Mary’s golden bronze

Her eighth Worlds medal should be celebrated

CHUNGNEIJANG Mary Kom Hmangte must simply do away with the negativity, the despair — she should be nothing but proud of her latest feat, winning a bronze medal at boxing’s World Championships. Her eighth medal in the event’s history has made Mary the most successful boxer ever — male or female — in the World Championships. Eighteen years after she won her first World Championships medal, a silver, Mary has trumped Cuban legend Felix Savon, who has seven Worlds medals. However, on Saturday, Mary was visibly shocked when her opponent, Busenaz Cakiroglu, was declared the winner in the semifinals — Mary believed that she had done enough to win the bout.

Immediately after she lost, Mary said that bad/biased scoring had robbed her of a chance to fight for gold. Upon reflection, however, Mary probably realised that Busenaz was a strong fighter, and that for herself to secure a bronze in the 51kg category, that too at the age of 36, is worthy of celebration. Mary’s seven other World Championships medals were won in up to 48kg weight classes. Her natural weight class is 48kg, commensurable with her 5ft-2in height. But there’s no 48kg weight division in the Olympic Games, so every few years, to prepare for the Olympics, she gains 3kg to get used to boxing in the 51kg class. It’s tough going for her in that category, for there she faces taller boxers who are natural in that division. The previous two times she fought in the 51kg division in the World Championships, she lost in the quarterfinals. Thus, with only nine months to go for the Tokyo Olympics, her first Worlds medal in the 51kg class is very good news.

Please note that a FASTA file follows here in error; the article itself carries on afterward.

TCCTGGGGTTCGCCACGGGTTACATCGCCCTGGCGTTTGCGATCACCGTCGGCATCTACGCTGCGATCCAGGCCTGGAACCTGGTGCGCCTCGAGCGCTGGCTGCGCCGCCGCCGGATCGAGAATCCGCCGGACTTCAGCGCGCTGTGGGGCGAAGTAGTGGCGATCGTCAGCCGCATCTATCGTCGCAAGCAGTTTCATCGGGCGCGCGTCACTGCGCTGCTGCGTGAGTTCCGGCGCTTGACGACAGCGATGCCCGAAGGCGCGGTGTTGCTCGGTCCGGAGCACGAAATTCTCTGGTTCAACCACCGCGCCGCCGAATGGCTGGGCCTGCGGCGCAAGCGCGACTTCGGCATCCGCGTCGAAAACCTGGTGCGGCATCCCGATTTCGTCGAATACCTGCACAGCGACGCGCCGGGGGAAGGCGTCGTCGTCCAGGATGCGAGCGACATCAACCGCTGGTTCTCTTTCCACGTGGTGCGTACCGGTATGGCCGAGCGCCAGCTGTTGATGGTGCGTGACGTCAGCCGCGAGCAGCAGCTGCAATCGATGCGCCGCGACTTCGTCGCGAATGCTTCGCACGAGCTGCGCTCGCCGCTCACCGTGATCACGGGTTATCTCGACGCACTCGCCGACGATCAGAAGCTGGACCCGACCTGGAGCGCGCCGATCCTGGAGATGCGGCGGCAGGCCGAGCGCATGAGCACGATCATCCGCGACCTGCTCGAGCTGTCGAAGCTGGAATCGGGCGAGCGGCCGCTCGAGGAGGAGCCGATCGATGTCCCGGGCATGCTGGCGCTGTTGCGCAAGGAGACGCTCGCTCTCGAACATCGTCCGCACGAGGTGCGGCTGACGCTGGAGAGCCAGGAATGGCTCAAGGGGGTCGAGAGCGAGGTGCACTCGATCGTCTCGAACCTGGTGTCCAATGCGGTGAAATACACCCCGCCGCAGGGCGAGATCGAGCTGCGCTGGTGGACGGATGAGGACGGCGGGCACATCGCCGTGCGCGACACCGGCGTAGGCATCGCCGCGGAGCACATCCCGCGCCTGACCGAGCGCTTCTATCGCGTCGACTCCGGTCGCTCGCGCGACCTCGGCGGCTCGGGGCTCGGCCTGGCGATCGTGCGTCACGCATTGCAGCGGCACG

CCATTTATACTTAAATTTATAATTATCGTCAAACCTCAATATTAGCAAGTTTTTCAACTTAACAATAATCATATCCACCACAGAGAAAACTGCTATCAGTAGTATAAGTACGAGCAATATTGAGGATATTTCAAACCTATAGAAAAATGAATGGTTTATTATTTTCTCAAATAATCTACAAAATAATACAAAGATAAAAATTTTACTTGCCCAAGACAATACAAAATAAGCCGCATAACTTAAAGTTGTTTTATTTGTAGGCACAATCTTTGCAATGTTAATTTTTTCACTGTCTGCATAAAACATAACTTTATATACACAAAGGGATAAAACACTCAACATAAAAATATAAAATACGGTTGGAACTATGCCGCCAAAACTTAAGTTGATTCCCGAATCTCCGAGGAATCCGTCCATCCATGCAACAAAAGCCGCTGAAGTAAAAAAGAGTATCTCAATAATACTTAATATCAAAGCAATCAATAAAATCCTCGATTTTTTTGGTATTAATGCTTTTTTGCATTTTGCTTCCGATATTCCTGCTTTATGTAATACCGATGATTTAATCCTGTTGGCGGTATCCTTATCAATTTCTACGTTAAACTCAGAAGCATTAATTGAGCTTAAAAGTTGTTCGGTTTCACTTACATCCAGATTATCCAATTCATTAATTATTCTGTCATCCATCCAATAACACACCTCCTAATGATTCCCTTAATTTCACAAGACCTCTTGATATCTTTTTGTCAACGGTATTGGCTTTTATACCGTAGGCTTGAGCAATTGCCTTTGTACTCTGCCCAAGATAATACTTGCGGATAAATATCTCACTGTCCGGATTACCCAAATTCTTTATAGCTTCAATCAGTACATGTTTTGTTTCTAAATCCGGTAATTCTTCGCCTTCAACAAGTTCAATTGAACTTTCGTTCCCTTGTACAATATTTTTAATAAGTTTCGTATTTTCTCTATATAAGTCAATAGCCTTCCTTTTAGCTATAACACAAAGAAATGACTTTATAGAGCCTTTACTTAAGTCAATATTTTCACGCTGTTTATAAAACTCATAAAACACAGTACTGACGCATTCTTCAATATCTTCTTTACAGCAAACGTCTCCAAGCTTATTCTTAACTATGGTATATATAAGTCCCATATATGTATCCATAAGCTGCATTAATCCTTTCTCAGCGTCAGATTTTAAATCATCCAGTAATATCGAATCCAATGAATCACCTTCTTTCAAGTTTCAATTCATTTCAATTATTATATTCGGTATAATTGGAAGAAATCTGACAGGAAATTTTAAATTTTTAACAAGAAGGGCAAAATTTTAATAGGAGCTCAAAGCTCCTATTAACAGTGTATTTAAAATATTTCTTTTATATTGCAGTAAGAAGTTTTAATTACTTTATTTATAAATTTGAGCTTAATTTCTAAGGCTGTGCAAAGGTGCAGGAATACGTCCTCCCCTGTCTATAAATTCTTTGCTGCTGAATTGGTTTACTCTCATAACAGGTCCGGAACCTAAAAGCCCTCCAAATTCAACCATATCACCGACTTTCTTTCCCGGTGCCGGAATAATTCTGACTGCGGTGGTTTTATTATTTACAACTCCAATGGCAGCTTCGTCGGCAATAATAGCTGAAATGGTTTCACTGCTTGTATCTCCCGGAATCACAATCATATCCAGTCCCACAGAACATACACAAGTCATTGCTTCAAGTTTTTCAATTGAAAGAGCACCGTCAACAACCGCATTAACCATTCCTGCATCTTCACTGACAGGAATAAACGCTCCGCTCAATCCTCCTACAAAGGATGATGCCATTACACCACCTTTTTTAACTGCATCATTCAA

Mary’s desire to excel and go on and on, after over 20 years of bruising fights and knocks, is inspirational. Being lionised by India — immortalised in the movies, nominated to the Rajya Sabha — has not dimmed her ambition and enthusiasm; nor has becoming a mother to three sons. She is a prime example of the importance of women role models for every society, especially a gender-unequal one like ours.

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